Guess what – the Broncos aren’t rebuilding any more.  The roster is now largely made up of draftees from 2009 thru 2012, and it’s due time for many of these guys to emerge as good players.  When Manning is the QB, any offense is going to play better.

I don’t think people realize how poor the overall talent was on offense in Indianapolis the last few years, but the right word is atrocious.  They had nothing at RB, nothing except Jeff Saturday on the offensive line, and overrated WRs who looked better than they were because of Manning.

Just check out how Kerry Collins fared last year with the same offensive players that Manning was planning to play with before the neck injury ended up being so severe.

This is a QB who'd thrown for over 40,000 yards and had some wankers on TV seriously debating his worthiness for the Hall of Fame.  He’s absolutely not worthy, but he was a competent journeyman QB for a lot of years, kind of an upper middle-class man’s Kyle Orton.  The talent he played with in 2011 was reminiscent of the dreck he led with the 1995 expansion Carolina Panthers.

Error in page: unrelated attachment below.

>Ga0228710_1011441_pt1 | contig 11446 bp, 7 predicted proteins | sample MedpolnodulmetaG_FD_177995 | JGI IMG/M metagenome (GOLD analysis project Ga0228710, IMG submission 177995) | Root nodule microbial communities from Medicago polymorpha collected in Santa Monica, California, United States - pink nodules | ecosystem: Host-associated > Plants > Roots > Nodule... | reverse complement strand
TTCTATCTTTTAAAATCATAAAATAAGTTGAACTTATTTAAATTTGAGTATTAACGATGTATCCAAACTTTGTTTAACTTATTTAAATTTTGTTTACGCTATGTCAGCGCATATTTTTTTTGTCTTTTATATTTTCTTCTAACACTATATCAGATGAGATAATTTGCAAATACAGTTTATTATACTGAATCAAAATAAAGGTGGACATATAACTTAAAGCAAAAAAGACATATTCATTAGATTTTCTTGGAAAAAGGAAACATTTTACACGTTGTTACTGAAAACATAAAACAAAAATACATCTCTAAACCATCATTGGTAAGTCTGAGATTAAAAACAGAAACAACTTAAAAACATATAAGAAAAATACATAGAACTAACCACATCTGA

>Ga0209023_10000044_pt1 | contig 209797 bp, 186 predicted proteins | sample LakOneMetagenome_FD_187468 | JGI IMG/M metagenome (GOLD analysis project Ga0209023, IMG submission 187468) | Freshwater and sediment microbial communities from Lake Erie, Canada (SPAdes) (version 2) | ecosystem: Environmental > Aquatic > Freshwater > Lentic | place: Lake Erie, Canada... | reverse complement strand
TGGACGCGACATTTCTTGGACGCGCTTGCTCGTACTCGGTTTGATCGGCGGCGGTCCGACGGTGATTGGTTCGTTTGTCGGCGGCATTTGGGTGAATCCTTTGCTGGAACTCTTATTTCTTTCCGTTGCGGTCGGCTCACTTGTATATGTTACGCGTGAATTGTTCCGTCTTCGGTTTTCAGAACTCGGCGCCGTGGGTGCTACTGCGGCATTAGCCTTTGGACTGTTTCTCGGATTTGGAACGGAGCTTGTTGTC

As I wrote in March, the offensive talent on the Broncos roster is better than people think.  It’s been significantly upgraded since then, too.  Back then, there was no Jacob Tamme, Joel Dreessen, Ronnie Hillman, Brandon Stokley, Bubba Caldwell, or Philip Blake. 

Let me just come right out, and say it.  This Broncos team is a legitimate Super Bowl contender from Day 1.  It’s a more talented roster, top to bottom, than Manning ever had with the Colts.  They always had some stars, most of whom were overpaid, and then a bunch of marginal young guys making minimum salaries, especially on defense.  They were trying to build like the Miami Heat have, except that that’s a hell of a lot harder to do when you have 22 starters than it is when you have five. 

The Broncos are a lot better balanced than those Colts teams, and they have some young guys with very high upsides.  Did you see TJ’s article about the nonsense that is commentary on strength of schedule based upon last year's results?  The number one reason that last year stays last year is that the NFL is highly dynamic.  Some players improve, others decline, and others switch teams.